It started with six bars of soap, one cup, one spoon, some coffee, and a fragment of string. Between the carving out of pieces with the backside handle of a disposable white plastic spoon, the molding of equally more pieces with the excess soap shavings and the dying of half the pieces with a stain made from a thick coffee past, six days worth of doing time flew right on by. And on the seventh day, we played chess. The chessboard was penciled in on the flipside of a large storage bin container. The white pieces had a robust smell of soap, while the marbled brown pieces had a lingering coffee scent. Without a doubt, the queens on both sides stole most of the board’s spectators’ attentions. Merciless is the only word to suitably describe the intensity of their presence on the board.
For the next two months, the pieces engaged in many hundreds of battles. Constructed from a material more fragile than glass or marble, some damage was incurred during these ferocious contests. One of the white rooks looked as if a corner of its towers had been blown to rubble by an enemy catapult. One espresso colored horse had lost an entire ear as if the other side’s knight had taken a lance to it. Where the opposing pawns stood in almost perfect uniformity, one brown pawn gained a slight bloatedness as if possibly showing signs that he was the regiments ordained cook. And finally, the white king stood tall but flawed, lacking a tooth on his grand crown as if a bolt from an enemy’s crossbow damaged it in a nearly successful assassination attempt. In a world of mass consumer, assembly-line, plastic chess pieces, these soldiers, royalty, and clergy had some unquestionably unique character to say the very least.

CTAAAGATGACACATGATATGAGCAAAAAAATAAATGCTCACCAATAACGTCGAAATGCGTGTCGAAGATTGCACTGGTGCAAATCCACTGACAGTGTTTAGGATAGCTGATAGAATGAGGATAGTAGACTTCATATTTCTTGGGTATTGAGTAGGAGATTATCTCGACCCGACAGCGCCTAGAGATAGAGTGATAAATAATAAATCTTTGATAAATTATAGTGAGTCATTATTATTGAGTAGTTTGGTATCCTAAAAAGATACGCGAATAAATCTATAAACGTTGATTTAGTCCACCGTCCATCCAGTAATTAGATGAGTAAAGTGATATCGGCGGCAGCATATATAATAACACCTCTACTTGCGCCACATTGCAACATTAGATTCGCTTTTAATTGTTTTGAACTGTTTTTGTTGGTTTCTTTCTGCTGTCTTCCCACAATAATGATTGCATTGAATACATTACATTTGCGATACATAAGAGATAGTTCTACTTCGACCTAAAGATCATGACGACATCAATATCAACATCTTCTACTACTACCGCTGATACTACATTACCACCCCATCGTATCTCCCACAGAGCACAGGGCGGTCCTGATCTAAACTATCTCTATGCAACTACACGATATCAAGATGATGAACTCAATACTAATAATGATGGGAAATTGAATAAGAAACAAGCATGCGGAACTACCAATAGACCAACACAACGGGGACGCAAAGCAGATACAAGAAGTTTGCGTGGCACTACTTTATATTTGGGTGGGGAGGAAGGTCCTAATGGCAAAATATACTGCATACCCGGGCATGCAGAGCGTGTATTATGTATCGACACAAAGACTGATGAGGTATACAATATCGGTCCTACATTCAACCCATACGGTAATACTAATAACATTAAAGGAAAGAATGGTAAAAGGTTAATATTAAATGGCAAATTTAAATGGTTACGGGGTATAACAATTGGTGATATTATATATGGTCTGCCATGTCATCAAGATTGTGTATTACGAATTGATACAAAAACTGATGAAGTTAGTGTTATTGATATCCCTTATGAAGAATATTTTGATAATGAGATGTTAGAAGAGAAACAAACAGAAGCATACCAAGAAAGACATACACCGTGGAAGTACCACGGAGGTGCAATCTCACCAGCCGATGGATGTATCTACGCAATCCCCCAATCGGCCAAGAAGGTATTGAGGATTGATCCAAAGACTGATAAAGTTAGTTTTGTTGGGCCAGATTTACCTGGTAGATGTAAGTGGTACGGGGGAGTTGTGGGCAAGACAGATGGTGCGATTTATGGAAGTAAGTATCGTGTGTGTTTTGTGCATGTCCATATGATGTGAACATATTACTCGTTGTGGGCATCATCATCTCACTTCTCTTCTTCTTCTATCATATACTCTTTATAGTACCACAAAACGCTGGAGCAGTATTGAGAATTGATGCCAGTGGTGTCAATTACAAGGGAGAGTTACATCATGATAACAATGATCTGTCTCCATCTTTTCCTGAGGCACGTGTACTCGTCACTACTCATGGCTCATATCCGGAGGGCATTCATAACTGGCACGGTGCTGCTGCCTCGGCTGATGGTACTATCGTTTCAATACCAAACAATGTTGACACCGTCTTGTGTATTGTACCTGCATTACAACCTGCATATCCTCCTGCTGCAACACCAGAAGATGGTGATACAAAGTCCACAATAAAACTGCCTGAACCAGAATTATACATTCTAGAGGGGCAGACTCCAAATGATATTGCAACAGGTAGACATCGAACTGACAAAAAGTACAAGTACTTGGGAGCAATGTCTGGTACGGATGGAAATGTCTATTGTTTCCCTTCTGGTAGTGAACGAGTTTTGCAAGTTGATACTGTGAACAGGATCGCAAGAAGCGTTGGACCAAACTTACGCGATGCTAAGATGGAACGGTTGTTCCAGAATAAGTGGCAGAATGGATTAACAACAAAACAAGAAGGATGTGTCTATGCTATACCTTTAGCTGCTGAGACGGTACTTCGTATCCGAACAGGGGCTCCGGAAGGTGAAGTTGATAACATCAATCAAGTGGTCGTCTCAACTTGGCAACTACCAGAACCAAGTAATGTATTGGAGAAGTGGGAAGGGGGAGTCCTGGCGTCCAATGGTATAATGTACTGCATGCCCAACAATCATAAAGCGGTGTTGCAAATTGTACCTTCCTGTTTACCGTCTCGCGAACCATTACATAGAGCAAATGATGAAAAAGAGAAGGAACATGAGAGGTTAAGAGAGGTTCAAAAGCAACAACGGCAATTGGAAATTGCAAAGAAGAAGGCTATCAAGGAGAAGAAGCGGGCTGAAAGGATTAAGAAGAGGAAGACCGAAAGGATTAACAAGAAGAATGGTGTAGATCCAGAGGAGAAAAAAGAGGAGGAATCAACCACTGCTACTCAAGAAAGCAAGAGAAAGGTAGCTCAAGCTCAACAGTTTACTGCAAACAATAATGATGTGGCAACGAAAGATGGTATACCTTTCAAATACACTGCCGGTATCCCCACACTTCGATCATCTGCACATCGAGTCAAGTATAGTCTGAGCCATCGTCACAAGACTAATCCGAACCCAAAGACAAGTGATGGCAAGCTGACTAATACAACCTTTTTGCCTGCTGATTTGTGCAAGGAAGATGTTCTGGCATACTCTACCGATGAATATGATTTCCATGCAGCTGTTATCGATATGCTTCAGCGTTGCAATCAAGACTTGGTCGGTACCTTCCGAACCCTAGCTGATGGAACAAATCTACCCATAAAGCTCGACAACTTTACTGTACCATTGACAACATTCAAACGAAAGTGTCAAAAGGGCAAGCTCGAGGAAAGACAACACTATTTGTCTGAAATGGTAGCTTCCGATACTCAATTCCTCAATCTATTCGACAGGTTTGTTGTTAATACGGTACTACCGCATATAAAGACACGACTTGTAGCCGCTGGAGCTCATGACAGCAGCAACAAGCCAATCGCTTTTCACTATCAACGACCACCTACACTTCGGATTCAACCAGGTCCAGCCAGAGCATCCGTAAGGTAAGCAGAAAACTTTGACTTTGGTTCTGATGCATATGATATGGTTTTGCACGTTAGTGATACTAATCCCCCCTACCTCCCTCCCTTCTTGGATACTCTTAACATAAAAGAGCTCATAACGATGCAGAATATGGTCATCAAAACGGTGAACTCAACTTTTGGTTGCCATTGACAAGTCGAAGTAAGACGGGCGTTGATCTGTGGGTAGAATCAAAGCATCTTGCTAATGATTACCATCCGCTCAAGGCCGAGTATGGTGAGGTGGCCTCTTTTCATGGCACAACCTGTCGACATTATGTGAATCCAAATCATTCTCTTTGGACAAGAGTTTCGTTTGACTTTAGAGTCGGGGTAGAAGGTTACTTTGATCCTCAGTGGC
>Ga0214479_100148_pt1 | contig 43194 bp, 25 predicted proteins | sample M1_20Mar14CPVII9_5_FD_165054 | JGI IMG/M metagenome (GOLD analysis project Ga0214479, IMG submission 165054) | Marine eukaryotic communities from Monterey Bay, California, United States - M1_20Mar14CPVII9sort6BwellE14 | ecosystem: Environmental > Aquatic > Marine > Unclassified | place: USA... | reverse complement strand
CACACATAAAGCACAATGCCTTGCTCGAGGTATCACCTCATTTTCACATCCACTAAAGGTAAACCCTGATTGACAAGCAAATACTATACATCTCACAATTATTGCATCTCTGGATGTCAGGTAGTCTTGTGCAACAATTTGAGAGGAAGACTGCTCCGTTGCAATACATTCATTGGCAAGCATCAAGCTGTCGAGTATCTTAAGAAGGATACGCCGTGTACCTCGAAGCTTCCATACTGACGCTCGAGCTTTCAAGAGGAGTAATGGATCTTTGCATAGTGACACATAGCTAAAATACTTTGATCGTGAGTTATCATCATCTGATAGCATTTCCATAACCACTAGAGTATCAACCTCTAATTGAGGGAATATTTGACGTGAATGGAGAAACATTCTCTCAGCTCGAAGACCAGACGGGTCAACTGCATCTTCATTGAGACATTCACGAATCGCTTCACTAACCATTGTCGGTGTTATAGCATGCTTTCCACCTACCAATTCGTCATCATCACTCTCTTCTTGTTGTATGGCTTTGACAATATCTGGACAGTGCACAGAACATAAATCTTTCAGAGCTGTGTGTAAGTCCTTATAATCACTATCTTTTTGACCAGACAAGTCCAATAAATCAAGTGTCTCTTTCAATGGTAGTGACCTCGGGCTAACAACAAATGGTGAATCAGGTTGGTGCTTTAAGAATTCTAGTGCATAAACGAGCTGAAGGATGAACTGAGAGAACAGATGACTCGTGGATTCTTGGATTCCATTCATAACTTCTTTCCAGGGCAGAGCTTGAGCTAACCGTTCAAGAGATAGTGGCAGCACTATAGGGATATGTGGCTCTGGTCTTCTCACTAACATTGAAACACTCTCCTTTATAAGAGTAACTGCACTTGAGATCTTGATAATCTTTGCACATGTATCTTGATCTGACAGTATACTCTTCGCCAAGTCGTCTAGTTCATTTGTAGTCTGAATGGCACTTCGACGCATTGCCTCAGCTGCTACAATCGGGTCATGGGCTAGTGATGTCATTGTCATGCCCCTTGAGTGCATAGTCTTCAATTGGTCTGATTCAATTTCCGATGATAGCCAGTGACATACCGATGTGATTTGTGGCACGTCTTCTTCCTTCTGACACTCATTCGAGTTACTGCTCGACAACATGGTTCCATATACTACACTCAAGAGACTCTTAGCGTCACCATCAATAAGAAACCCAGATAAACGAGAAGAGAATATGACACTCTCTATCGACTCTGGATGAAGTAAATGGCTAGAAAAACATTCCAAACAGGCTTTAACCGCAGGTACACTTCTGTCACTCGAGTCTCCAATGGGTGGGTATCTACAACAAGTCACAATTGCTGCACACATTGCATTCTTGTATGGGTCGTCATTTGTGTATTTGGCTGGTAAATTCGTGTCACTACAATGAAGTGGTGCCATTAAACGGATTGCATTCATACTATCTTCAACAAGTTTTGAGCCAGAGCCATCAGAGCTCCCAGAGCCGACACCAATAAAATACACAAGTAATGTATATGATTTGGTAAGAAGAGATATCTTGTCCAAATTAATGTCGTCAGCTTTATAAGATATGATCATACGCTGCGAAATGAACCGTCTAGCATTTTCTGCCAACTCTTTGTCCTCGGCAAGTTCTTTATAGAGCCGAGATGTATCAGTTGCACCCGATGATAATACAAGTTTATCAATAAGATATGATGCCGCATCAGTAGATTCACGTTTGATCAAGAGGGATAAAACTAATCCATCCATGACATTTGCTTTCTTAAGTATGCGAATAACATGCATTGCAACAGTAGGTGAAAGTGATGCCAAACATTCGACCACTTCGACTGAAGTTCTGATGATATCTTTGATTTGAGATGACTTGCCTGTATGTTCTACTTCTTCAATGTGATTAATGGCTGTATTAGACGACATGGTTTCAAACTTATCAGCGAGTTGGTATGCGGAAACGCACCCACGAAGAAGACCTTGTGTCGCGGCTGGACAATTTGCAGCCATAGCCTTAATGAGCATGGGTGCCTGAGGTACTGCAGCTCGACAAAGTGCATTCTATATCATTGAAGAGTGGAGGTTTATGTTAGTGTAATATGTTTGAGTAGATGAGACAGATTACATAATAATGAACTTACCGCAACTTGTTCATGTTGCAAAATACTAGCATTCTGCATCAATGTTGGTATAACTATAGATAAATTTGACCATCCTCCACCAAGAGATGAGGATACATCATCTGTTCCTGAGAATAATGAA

Many prizes were won as a result of some of those battles. Most likely, a side might lose a single pre-stamped envelope or a preservative-laddened, cheese-less, cheese Danish with a shelf-life that makes a package of twinkies seem rapidly biodegradable. But there were a few costly battles in which the victor might acquire an entire $4.15 bag of child-slave harvested instant Nestle coffee, or where the defeated side would forfeit three days worth of breakfast trays. Personally, I never won anything more than experience, but damn, do I have a vicious game now.
The pieces, when retired from fighting, would stay inconspicuously hidden inside a frosted white plastic cup with tight fitting lid. Even during many jailhouse blitzkrieg shakedowns, they never once attracted the attention of contraband fiending correctional officers. But that would all change on one fateful morning.
Incredibly fitting, that morning I was awoken from a dream in which I was a small child in a Jewish family during the Nazi Occupation of Poland. I went from dreaming about a Gestapo raid, to find two very real Gestapo like characters forcefully rendering my cell to an early morning surprise shakedown. Their faces were unfamiliar and the tone their words took to was one of extreme sarcasm. They found the cup and with it, the contents it dearingly held. They then interrogated me about the means to which I carved and dyed the pieces. They wanted me to confess to cutting and shaving the soap figurines with an illegal razor blade, but I continued to contest that my only means was a length of string and a plastic spoon. Before the interrogation tired, two to three pieces at a time, the chess set was taken from the safety of its homely cup and casually placed into the side pocket of one of the guard’s mock military, navy-blue, commando pants.